These benefits and drawbacks of genetic testing must be understood by anyone considering testing so that an informed decision about testing can be made. Genetic counselors are skilled in educating others about genetic testing and its many associated issues. You should feel free to contact a counselor or doctor if there is any information about genetic testing that is unclear, or if you would like to discuss your particular situation.

  10. How does a child inherit a recessive mutation?
    How does a child inherit a recessive mutation?

    Children receive one copy of each chromosome from their mother (shown in green) and one copy from their father (shown in blue). In this image, a red band represents a recessive mutation in a gene on one copy of the father’s chromosomes and a second red band represents a recessive mutation in the same gene on one copy of the mother’s chromosomes. Each child has a 50% chance of receiving the copy with the recessive mutation from either parent. But, in the case of recessive mutations, both copies need to be altered for an individual to be affected. The chance of two events happening at the same time can be found by multiplying the chance of the two separate events together.

    (chance of receiving mutation from father) x 1/2
    (chance of receiving mutation from mother) x 1/2
    = (chance of receiving two mutations) 1/4

    Therefore, in each pregnancy, there is a 25% chance that the child will inherit both mutations and, on average, 1 out of 4 children will be have Usher syndrome.

  11. How are the results of an Usher gene test interpreted?

    There are four possible outcomes to an Usher gene test:

    No mutations are detected:
    If no mutations are found, and the entire coding sequence was analyzed in a gene, it is unlikely that the hearing loss is caused by mutations in that specific gene. However, the patient may have Usher syndrome due to mutations in another gene that causes Usher syndrome. Not all genes for Usher syndrome have been identified.

    Two mutations are detected:
    If two identical mutations or two different mutations in the same gene are found, and these mutations have been previously found to cause Usher syndrome, it can be assumed that the hearing loss is caused by these mutations.

    Only one mutation is detected:
    If only one mutation is detected, interpretation can be difficult.

    • It is possible that the test did not detect the second mutation. Even though examining the whole coding sequence of the gene will detect most mutations, there are other regions of the gene sequence and surrounding DNA that could contain a mutation. Unfortunately, these sequences are rarely analyzed unless a specific mutation is already known.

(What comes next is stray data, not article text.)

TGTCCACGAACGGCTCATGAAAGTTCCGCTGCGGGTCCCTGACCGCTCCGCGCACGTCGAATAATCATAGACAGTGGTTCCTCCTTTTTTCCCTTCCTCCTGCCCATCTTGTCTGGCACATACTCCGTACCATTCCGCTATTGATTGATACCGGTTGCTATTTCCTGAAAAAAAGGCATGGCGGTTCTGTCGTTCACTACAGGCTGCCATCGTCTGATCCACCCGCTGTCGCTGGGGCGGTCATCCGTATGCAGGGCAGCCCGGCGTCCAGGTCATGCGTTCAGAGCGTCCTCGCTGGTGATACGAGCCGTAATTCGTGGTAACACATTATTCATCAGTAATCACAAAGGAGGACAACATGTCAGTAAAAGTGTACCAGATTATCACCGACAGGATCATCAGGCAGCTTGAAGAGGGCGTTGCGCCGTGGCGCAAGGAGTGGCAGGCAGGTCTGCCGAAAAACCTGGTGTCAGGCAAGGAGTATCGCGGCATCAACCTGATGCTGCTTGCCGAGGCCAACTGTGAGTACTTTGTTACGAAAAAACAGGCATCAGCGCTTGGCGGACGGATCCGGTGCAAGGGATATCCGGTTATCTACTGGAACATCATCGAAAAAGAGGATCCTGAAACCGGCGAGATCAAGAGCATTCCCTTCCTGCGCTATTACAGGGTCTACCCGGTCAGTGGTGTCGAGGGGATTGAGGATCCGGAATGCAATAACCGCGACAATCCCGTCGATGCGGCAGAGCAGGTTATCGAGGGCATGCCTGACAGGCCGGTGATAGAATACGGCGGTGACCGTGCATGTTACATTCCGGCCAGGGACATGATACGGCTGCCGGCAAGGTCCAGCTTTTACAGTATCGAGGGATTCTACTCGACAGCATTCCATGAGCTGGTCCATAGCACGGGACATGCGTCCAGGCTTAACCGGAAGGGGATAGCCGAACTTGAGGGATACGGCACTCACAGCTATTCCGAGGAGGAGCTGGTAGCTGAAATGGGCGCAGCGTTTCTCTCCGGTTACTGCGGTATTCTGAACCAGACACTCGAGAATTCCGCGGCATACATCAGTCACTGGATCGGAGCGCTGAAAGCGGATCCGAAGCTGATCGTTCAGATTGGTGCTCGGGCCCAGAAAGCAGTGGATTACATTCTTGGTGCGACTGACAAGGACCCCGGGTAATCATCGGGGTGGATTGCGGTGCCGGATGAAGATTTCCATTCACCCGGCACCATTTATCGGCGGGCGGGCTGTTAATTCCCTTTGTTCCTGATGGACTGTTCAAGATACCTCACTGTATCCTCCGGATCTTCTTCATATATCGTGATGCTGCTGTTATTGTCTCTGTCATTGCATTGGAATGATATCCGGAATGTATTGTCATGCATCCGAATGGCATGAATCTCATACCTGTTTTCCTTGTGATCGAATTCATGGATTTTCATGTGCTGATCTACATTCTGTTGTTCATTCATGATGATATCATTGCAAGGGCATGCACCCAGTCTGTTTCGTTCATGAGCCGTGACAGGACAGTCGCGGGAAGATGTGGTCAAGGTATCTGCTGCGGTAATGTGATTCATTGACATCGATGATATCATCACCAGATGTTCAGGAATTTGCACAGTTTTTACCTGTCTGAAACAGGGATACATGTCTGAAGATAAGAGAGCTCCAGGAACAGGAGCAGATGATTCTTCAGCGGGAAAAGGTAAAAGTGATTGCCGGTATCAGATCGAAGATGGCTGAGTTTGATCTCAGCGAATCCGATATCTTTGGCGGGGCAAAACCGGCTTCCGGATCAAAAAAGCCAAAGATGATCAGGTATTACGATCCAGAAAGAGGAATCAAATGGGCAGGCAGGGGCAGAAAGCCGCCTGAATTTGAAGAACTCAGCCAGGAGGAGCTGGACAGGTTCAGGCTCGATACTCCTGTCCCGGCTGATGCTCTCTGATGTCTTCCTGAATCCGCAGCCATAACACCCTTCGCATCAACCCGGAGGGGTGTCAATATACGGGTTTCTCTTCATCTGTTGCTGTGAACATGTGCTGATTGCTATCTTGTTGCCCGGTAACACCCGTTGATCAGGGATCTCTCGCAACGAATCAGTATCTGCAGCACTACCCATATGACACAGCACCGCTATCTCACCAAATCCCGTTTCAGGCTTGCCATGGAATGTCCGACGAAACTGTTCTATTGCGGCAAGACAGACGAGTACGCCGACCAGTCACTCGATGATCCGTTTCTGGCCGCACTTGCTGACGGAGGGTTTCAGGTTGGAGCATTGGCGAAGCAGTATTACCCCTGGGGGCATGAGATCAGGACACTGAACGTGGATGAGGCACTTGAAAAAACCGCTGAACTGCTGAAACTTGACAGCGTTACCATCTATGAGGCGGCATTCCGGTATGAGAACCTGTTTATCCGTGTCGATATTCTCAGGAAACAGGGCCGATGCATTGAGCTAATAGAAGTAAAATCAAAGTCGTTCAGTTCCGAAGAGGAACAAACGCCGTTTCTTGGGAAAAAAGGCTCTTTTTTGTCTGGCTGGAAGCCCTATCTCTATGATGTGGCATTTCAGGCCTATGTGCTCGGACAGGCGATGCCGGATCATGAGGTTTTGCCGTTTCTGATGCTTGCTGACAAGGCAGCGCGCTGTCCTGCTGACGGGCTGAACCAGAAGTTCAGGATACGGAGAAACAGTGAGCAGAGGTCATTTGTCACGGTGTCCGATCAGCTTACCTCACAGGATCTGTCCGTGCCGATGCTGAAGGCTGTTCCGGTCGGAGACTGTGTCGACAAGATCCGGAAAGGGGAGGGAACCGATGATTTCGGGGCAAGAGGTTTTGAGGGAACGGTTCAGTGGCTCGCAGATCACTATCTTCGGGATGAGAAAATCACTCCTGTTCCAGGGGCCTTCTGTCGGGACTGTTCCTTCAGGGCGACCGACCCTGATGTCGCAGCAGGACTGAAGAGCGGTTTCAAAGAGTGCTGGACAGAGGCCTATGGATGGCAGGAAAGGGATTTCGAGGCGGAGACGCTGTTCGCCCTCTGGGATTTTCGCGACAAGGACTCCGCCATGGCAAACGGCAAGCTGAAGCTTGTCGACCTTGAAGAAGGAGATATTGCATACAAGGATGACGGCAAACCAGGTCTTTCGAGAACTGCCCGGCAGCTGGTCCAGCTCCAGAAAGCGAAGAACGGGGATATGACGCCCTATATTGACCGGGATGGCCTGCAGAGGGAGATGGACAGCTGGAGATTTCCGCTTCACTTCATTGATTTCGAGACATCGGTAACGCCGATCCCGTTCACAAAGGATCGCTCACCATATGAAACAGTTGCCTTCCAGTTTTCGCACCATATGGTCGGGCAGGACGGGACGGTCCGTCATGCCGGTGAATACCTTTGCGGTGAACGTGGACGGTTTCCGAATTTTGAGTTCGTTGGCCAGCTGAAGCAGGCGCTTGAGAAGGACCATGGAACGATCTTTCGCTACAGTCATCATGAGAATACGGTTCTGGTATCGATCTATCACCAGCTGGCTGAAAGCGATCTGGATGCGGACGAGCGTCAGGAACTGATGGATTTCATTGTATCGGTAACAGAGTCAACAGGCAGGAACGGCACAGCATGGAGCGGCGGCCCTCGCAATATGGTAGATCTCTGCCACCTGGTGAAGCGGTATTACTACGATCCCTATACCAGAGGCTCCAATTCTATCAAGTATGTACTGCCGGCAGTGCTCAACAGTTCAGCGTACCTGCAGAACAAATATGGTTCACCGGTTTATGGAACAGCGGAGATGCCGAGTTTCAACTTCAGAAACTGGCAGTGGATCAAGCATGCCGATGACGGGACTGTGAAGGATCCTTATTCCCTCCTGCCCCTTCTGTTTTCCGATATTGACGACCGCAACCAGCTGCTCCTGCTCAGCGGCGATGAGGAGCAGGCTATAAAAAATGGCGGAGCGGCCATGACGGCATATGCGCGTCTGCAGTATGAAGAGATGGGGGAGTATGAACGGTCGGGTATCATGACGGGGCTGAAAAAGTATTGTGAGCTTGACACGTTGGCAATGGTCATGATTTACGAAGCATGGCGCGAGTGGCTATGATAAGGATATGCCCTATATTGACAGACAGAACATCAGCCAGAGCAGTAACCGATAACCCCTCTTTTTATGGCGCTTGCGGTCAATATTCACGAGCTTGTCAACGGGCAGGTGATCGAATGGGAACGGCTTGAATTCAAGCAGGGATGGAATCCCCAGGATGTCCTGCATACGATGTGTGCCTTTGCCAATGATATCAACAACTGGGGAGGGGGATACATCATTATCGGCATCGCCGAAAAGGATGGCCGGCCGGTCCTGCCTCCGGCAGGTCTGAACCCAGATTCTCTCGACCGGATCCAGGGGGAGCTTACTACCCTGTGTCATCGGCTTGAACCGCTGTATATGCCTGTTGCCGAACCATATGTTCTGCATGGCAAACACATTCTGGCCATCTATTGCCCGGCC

• The mutation that was found may be unrelated to the hearing loss.

    Mutations were detected but their significance is unknown:
    Some changes in these genes are not considered to affect the function of the gene. These changes are often called “polymorphisms”. Sometimes, a new mutation is found and it is not yet clear whether the change will cause hearing loss or not. Unfortunately, more studies would need to be done before a definite conclusion could be made.

  12. How much does a genetic test cost?

    The cost and turn-around-time of a genetic test may vary depending on the lab and the methods used for testing. Some Usher screens cost around $500. More accurate and detailed testing may cost between $2000-$5000. A typical range of time to get the results might be 8-12 weeks. Insurance companies will often pay for genetic tests, but you should check with your company before your doctor orders the test.

  13. What are the research areas into potential treatments?

    Research into effective treatments for Usher syndrome is focused on four main areas: gene therapy, retinal implants, stem cell therapy and drug-based therapy. For the latest news on these and other research, click here.

    Gene Therapy
    In 2008, researchers at the University of Pennsylvania and Children’s Hospital of Philadelphia used gene therapy to safely restore vision in three young adults with Leber’s Congenital Amaurosis (LCA), a rare and severe form of congenital blindness. According to Albert Maguire, ophthalmologist at the University of Pennsylvania, “Patients’ vision improved from detecting hand movements to reading lines on an eye chart.” One year later, the patients continue to enjoy the same level of improved vision, and the clinical trials have been expanded to include new patients. For more on this topic, click here.

    Many genetic diseases, including Usher syndrome, are caused by a spectrum of different mutations that include a type of mutation called a nonsense mutation. PTC Therapeutics has produced a drug, initially known as PTC 124, now called Ataluren, that has been successful in clinical trials for a subset of patients with Duchenne Muscular Dystrophy and Cystic Fibrosis, who harbor a nonsense mutation. These two diseases have initially been targeted due to their reasonably large patient populations, however, Ataluren may be effective in treating other diseases in which a subset of patients harbor nonsense mutations. A lab in Germany is testing the drug in a mouse model for one of the mutations that can cause Usher 1C via direct administration to retinal cells. For more on this topic, click here.